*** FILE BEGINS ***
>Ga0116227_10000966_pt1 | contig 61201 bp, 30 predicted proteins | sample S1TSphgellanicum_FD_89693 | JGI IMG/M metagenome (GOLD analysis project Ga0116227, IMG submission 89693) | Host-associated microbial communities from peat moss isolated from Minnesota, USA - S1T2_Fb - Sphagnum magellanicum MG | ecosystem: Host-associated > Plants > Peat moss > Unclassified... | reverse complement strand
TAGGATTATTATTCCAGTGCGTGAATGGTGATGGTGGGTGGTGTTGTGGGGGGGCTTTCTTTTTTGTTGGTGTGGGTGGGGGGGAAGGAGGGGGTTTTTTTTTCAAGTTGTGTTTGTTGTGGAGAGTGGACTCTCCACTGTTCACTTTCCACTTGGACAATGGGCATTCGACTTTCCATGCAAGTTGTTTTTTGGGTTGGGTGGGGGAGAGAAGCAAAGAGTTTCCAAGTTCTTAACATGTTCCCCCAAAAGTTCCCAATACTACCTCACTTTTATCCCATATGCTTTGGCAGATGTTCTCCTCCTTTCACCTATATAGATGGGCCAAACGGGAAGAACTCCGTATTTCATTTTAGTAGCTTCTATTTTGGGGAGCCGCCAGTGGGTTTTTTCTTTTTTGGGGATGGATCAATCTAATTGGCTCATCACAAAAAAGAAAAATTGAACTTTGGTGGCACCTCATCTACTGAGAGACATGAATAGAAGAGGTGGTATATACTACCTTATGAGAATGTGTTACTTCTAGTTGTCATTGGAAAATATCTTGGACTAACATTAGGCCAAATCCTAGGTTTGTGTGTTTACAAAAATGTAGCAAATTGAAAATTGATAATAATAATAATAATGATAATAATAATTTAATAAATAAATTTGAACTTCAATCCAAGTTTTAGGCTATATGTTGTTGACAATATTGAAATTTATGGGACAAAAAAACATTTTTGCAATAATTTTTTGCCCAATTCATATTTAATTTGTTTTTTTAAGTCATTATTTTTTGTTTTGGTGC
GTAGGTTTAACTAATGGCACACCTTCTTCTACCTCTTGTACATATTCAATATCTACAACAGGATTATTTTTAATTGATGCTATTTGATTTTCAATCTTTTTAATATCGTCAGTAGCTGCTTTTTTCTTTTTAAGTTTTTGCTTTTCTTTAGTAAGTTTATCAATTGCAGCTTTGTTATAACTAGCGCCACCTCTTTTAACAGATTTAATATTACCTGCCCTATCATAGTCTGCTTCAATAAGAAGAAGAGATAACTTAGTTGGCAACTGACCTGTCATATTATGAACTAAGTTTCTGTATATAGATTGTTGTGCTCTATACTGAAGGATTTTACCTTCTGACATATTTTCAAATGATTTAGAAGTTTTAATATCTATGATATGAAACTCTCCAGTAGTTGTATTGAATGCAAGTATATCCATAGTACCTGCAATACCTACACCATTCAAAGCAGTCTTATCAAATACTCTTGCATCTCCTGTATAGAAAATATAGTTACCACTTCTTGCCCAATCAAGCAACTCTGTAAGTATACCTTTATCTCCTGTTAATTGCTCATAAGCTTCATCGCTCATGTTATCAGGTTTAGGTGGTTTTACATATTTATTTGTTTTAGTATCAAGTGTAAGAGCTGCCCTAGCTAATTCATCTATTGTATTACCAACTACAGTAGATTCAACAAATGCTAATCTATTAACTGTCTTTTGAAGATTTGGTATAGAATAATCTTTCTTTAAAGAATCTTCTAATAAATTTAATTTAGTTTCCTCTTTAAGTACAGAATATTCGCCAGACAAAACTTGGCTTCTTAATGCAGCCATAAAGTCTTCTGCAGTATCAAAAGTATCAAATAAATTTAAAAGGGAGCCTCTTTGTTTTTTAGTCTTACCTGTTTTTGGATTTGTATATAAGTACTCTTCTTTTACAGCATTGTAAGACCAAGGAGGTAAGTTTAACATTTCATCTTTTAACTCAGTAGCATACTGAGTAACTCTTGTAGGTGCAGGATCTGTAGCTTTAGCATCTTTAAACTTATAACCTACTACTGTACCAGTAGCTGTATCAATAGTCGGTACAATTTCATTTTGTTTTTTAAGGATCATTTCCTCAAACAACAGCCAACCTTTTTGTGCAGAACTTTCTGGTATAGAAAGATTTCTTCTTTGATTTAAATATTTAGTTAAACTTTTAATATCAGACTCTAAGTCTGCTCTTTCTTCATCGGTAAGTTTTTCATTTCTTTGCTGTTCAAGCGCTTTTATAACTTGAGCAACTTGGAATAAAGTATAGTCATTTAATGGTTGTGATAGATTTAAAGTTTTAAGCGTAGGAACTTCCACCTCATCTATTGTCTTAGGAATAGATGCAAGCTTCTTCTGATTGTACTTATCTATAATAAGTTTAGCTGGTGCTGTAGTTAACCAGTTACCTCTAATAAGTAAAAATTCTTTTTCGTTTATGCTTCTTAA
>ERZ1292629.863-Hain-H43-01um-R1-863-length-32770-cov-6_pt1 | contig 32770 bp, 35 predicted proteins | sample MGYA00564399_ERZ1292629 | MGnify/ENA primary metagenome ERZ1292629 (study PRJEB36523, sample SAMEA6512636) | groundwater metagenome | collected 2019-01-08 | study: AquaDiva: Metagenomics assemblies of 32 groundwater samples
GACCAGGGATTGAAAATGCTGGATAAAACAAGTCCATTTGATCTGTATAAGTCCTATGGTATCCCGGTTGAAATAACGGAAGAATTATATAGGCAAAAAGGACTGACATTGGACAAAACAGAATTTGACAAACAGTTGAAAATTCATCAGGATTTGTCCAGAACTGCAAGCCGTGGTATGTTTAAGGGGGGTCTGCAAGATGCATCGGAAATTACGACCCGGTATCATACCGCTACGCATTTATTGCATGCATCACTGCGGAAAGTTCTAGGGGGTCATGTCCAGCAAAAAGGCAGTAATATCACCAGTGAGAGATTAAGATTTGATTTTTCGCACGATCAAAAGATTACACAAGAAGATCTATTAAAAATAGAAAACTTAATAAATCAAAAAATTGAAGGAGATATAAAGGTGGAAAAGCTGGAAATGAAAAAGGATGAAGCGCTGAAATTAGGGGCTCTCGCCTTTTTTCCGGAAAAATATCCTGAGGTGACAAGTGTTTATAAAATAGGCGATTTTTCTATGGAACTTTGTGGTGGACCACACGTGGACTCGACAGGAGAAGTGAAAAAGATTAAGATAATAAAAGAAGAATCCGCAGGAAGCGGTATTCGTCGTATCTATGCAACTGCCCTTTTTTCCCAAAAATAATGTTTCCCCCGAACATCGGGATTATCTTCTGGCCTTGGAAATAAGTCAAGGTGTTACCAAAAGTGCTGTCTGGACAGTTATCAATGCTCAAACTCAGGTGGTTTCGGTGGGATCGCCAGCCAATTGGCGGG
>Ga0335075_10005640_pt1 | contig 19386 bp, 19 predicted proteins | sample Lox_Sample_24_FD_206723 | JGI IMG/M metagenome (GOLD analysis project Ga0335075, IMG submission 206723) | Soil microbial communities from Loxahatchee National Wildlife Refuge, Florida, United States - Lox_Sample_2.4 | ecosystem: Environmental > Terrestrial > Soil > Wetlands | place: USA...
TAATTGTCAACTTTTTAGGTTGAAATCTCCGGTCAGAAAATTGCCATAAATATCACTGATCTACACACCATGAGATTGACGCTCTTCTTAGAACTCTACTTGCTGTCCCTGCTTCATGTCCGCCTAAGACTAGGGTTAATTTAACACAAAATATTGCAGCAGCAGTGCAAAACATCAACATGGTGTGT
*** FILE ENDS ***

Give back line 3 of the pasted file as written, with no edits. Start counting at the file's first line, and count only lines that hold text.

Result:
GTAGGTTTAACTAATGGCACACCTTCTTCTACCTCTTGTACATATTCAATATCTACAACAGGATTATTTTTAATTGATGCTATTTGATTTTCAATCTTTTTAATATCGTCAGTAGCTGCTTTTTTCTTTTTAAGTTTTTGCTTTTCTTTAGTAAGTTTATCAATTGCAGCTTTGTTATAACTAGCGCCACCTCTTTTAACAGATTTAATATTACCTGCCCTATCATAGTCTGCTTCAATAAGAAGAAGAGATAACTTAGTTGGCAACTGACCTGTCATATTATGAACTAAGTTTCTGTATATAGATTGTTGTGCTCTATACTGAAGGATTTTACCTTCTGACATATTTTCAAATGATTTAGAAGTTTTAATATCTATGATATGAAACTCTCCAGTAGTTGTATTGAATGCAAGTATATCCATAGTACCTGCAATACCTACACCATTCAAAGCAGTCTTATCAAATACTCTTGCATCTCCTGTATAGAAAATATAGTTACCACTTCTTGCCCAATCAAGCAACTCTGTAAGTATACCTTTATCTCCTGTTAATTGCTCATAAGCTTCATCGCTCATGTTATCAGGTTTAGGTGGTTTTACATATTTATTTGTTTTAGTATCAAGTGTAAGAGCTGCCCTAGCTAATTCATCTATTGTATTACCAACTACAGTAGATTCAACAAATGCTAATCTATTAACTGTCTTTTGAAGATTTGGTATAGAATAATCTTTCTTTAAAGAATCTTCTAATAAATTTAATTTAGTTTCCTCTTTAAGTACAGAATATTCGCCAGACAAAACTTGGCTTCTTAATGCAGCCATAAAGTCTTCTGCAGTATCAAAAGTATCAAATAAATTTAAAAGGGAGCCTCTTTGTTTTTTAGTCTTACCTGTTTTTGGATTTGTATATAAGTACTCTTCTTTTACAGCATTGTAAGACCAAGGAGGTAAGTTTAACATTTCATCTTTTAACTCAGTAGCATACTGAGTAACTCTTGTAGGTGCAGGATCTGTAGCTTTAGCATCTTTAAACTTATAACCTACTACTGTACCAGTAGCTGTATCAATAGTCGGTACAATTTCATTTTGTTTTTTAAGGATCATTTCCTCAAACAACAGCCAACCTTTTTGTGCAGAACTTTCTGGTATAGAAAGATTTCTTCTTTGATTTAAATATTTAGTTAAACTTTTAATATCAGACTCTAAGTCTGCTCTTTCTTCATCGGTAAGTTTTTCATTTCTTTGCTGTTCAAGCGCTTTTATAACTTGAGCAACTTGGAATAAAGTATAGTCATTTAATGGTTGTGATAGATTTAAAGTTTTAAGCGTAGGAACTTCCACCTCATCTATTGTCTTAGGAATAGATGCAAGCTTCTTCTGATTGTACTTATCTATAATAAGTTTAGCTGGTGCTGTAGTTAACCAGTTACCTCTAATAAGTAAAAATTCTTTTTCGTTTATGCTTCTTAA